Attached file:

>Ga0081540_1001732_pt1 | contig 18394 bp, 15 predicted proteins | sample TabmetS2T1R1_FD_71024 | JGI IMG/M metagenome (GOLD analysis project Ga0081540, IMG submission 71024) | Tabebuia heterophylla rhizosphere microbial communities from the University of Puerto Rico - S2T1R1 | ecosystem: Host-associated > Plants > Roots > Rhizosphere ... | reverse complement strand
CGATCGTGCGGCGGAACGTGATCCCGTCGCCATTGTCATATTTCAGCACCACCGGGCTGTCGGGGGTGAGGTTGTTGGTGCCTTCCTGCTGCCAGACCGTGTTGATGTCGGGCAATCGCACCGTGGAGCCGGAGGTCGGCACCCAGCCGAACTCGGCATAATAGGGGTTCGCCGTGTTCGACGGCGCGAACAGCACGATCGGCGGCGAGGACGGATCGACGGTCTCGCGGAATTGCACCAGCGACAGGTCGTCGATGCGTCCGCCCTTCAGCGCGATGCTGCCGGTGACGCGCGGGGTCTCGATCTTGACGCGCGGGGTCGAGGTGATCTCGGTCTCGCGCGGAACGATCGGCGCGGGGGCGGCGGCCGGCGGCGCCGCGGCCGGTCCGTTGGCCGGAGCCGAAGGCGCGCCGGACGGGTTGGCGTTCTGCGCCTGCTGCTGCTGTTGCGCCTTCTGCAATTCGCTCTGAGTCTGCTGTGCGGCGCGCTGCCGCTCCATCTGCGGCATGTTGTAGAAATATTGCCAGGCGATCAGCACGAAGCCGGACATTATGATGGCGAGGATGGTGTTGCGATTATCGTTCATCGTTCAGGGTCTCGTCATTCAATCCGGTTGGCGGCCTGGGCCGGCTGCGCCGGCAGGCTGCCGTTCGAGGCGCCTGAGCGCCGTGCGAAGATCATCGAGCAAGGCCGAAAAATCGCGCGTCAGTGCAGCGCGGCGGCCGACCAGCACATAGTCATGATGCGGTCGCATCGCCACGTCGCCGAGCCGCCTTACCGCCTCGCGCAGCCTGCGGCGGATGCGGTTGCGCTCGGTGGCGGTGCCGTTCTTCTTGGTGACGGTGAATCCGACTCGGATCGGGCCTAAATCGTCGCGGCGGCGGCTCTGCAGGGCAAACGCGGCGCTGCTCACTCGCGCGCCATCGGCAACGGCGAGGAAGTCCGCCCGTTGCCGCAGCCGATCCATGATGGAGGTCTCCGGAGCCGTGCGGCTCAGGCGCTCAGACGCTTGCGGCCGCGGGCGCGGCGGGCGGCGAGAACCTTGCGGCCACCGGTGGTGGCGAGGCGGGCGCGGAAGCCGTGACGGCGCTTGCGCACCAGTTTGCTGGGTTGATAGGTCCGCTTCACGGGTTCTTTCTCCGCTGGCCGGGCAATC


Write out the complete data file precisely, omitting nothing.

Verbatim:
>Ga0081540_1001732_pt1 | contig 18394 bp, 15 predicted proteins | sample TabmetS2T1R1_FD_71024 | JGI IMG/M metagenome (GOLD analysis project Ga0081540, IMG submission 71024) | Tabebuia heterophylla rhizosphere microbial communities from the University of Puerto Rico - S2T1R1 | ecosystem: Host-associated > Plants > Roots > Rhizosphere ... | reverse complement strand
CGATCGTGCGGCGGAACGTGATCCCGTCGCCATTGTCATATTTCAGCACCACCGGGCTGTCGGGGGTGAGGTTGTTGGTGCCTTCCTGCTGCCAGACCGTGTTGATGTCGGGCAATCGCACCGTGGAGCCGGAGGTCGGCACCCAGCCGAACTCGGCATAATAGGGGTTCGCCGTGTTCGACGGCGCGAACAGCACGATCGGCGGCGAGGACGGATCGACGGTCTCGCGGAATTGCACCAGCGACAGGTCGTCGATGCGTCCGCCCTTCAGCGCGATGCTGCCGGTGACGCGCGGGGTCTCGATCTTGACGCGCGGGGTCGAGGTGATCTCGGTCTCGCGCGGAACGATCGGCGCGGGGGCGGCGGCCGGCGGCGCCGCGGCCGGTCCGTTGGCCGGAGCCGAAGGCGCGCCGGACGGGTTGGCGTTCTGCGCCTGCTGCTGCTGTTGCGCCTTCTGCAATTCGCTCTGAGTCTGCTGTGCGGCGCGCTGCCGCTCCATCTGCGGCATGTTGTAGAAATATTGCCAGGCGATCAGCACGAAGCCGGACATTATGATGGCGAGGATGGTGTTGCGATTATCGTTCATCGTTCAGGGTCTCGTCATTCAATCCGGTTGGCGGCCTGGGCCGGCTGCGCCGGCAGGCTGCCGTTCGAGGCGCCTGAGCGCCGTGCGAAGATCATCGAGCAAGGCCGAAAAATCGCGCGTCAGTGCAGCGCGGCGGCCGACCAGCACATAGTCATGATGCGGTCGCATCGCCACGTCGCCGAGCCGCCTTACCGCCTCGCGCAGCCTGCGGCGGATGCGGTTGCGCTCGGTGGCGGTGCCGTTCTTCTTGGTGACGGTGAATCCGACTCGGATCGGGCCTAAATCGTCGCGGCGGCGGCTCTGCAGGGCAAACGCGGCGCTGCTCACTCGCGCGCCATCGGCAACGGCGAGGAAGTCCGCCCGTTGCCGCAGCCGATCCATGATGGAGGTCTCCGGAGCCGTGCGGCTCAGGCGCTCAGACGCTTGCGGCCGCGGGCGCGGCGGGCGGCGAGAACCTTGCGGCCACCGGTGGTGGCGAGGCGGGCGCGGAAGCCGTGACGGCGCTTGCGCACCAGTTTGCTGGGTTGATAGGTCCGCTTCACGGGTTCTTTCTCCGCTGGCCGGGCAATC